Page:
Closing the deck or O ringing would fix it but be more expensive. They seem to have been going the cheapest way which would be a gasket capable of taking movement.
This also explains why engines often fail on a long trip. You get into another whole level of heat soak then and my thoughts are that the liner moves then.
The point of this thread was to try and help people to understand the nature of the beast.
Yes, there are very expensive ways to "fix" the problem, but not realistic for the every day driver.
I think the best that the every day driver can do is to understand and accept the "problem" and make their decisions as to how to minimize unwanted break downs and engine failures based on the nature of the problem. Rather than based on statements like "The updated gasket fixes the problem". Subaru never told anyone what the CAUSE of the problem is, or that the updated gasket was designed to FIX the problem. They just gave us the "updated gasket" and stoped making the engine. Just seems fishy to me. There has been enough dissapointment over this engine as it is. If it turns out the problem is engine design that a gasket can't fix, there is sure to be a lot more dissapointment.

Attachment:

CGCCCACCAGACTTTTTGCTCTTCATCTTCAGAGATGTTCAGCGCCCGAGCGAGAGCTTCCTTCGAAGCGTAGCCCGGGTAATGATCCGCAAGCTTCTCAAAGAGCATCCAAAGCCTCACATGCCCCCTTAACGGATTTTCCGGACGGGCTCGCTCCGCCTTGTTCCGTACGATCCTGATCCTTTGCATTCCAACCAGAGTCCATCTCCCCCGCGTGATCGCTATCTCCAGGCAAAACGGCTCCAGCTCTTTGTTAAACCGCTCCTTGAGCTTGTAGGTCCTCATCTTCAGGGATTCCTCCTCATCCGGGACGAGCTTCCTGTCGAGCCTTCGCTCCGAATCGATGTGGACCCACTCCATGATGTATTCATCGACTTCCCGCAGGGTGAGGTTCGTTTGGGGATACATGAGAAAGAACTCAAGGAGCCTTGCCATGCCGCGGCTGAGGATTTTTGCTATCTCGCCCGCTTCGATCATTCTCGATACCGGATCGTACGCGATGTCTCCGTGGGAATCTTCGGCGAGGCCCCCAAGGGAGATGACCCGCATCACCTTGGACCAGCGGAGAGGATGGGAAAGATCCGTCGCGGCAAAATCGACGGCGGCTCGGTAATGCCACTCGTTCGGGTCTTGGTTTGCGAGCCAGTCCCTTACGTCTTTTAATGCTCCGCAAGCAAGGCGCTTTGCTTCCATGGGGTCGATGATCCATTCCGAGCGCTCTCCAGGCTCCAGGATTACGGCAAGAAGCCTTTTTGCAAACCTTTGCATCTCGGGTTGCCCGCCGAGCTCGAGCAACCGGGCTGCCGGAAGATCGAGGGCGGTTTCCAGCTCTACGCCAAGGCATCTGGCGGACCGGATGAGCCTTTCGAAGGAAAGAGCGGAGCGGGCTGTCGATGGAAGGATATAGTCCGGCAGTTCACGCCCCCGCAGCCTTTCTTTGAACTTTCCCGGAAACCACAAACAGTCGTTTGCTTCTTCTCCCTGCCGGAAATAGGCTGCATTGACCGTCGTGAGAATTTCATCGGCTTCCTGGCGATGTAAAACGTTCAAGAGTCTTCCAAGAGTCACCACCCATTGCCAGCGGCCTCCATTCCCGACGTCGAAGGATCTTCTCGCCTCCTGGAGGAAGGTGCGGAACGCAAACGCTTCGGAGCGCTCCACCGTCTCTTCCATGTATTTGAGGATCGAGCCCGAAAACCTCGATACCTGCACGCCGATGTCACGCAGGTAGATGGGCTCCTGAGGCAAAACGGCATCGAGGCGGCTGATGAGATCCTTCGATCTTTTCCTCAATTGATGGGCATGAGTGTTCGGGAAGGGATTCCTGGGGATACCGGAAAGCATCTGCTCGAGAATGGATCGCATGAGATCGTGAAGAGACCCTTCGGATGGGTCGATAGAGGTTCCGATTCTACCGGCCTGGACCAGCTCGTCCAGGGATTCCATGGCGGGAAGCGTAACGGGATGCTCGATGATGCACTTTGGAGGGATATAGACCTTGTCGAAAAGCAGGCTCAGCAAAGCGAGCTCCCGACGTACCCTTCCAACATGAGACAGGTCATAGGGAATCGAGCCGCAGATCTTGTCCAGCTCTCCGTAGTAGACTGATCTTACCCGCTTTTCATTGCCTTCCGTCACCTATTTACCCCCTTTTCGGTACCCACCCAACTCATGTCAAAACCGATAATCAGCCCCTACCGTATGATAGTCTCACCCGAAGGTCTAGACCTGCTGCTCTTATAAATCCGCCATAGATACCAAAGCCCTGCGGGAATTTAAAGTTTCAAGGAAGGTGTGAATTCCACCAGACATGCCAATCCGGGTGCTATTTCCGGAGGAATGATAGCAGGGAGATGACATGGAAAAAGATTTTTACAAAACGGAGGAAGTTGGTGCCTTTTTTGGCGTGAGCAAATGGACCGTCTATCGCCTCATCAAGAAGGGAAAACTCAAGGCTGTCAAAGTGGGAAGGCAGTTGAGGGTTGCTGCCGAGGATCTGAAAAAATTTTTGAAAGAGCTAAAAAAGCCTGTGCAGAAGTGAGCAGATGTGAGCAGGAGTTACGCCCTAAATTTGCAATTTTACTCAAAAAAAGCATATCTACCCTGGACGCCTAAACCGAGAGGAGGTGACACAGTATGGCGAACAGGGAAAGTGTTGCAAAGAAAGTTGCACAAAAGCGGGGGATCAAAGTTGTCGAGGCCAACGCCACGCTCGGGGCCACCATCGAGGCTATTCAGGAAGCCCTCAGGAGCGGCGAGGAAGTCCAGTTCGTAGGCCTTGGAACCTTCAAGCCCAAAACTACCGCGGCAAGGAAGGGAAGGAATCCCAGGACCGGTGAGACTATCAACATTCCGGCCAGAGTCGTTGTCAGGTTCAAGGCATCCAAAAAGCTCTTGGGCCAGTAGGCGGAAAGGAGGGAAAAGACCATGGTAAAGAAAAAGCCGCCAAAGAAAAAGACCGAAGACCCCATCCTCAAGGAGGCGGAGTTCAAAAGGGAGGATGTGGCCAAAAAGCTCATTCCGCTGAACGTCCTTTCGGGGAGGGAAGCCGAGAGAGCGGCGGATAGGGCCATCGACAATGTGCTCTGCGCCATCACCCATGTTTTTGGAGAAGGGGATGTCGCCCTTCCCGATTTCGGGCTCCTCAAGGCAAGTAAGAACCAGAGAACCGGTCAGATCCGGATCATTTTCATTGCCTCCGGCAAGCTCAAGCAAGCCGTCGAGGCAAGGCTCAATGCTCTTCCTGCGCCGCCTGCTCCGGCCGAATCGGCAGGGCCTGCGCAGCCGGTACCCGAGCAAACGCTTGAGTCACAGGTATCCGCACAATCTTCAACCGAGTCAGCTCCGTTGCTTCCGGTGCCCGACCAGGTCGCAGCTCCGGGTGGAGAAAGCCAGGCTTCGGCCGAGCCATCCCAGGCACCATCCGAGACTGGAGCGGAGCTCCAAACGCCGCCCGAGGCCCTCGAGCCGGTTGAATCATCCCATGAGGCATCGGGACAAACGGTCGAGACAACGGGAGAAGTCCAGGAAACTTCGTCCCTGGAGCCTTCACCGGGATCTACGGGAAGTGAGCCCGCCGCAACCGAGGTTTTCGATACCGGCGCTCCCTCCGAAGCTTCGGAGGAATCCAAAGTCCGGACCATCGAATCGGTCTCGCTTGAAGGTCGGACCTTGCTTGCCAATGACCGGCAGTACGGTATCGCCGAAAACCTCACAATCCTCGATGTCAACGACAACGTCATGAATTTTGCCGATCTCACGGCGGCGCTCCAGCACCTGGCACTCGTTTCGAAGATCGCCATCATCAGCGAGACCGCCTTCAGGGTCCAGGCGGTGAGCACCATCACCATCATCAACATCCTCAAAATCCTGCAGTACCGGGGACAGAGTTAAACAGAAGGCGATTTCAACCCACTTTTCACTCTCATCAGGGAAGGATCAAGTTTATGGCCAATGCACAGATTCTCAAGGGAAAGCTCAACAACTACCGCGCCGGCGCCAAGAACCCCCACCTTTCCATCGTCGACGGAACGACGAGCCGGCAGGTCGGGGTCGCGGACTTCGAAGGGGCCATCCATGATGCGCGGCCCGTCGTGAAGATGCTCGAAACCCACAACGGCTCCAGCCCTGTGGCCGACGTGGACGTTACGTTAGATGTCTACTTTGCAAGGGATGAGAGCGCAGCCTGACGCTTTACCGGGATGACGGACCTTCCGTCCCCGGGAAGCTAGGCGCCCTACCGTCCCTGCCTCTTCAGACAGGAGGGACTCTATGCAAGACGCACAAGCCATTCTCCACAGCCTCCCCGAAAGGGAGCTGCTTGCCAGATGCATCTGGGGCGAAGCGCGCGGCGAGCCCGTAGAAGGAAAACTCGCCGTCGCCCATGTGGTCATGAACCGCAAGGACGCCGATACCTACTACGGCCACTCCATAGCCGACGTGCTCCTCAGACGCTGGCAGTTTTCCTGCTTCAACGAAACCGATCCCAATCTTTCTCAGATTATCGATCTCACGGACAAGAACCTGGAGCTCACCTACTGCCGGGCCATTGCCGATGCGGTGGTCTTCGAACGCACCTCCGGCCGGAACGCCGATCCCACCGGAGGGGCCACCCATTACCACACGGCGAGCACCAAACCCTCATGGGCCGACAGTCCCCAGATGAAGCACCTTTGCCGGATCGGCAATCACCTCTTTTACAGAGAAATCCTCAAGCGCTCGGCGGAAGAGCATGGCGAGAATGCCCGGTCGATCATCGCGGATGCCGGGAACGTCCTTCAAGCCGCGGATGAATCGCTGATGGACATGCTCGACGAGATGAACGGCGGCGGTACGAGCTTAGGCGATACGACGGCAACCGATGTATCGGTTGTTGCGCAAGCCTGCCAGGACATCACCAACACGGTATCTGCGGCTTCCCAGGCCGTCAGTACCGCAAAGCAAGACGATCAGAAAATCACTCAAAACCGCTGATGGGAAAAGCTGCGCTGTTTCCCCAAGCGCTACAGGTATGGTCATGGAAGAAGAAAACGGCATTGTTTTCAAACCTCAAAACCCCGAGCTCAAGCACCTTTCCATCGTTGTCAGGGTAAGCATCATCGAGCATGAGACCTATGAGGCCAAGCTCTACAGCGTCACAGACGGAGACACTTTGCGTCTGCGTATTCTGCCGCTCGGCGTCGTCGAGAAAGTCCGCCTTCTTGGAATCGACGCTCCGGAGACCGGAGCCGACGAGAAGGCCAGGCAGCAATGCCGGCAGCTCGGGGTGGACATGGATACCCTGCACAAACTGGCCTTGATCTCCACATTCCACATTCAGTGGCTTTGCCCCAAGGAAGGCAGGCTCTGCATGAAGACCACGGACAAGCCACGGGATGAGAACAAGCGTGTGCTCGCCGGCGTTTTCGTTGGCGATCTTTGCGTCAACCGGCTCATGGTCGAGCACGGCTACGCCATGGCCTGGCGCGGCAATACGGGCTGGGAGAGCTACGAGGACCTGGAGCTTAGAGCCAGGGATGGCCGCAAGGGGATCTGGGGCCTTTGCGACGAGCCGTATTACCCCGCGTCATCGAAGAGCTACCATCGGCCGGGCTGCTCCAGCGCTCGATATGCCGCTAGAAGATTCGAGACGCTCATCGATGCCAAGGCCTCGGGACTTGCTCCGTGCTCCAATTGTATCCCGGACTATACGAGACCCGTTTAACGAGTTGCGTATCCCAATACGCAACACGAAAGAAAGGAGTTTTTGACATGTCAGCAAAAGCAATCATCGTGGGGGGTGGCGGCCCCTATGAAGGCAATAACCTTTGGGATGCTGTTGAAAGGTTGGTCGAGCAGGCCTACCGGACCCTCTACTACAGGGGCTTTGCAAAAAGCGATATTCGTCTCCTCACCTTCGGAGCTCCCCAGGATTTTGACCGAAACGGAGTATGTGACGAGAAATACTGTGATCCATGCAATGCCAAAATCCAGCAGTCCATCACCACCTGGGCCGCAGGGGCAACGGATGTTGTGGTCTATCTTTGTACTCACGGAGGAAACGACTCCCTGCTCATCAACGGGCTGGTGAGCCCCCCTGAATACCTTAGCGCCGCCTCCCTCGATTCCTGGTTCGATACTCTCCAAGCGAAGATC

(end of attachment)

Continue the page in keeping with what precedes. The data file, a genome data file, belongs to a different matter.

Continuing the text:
Make informed decisions. If you like the car your driving and want to keep it..............................
I say put the "updated" gaskets in, your engine, or a rebuilt, hope for the best, but don't rule out another failure.
This is the approach I take, and everything that has come up in this thread so far tells me that it has been a very good decision.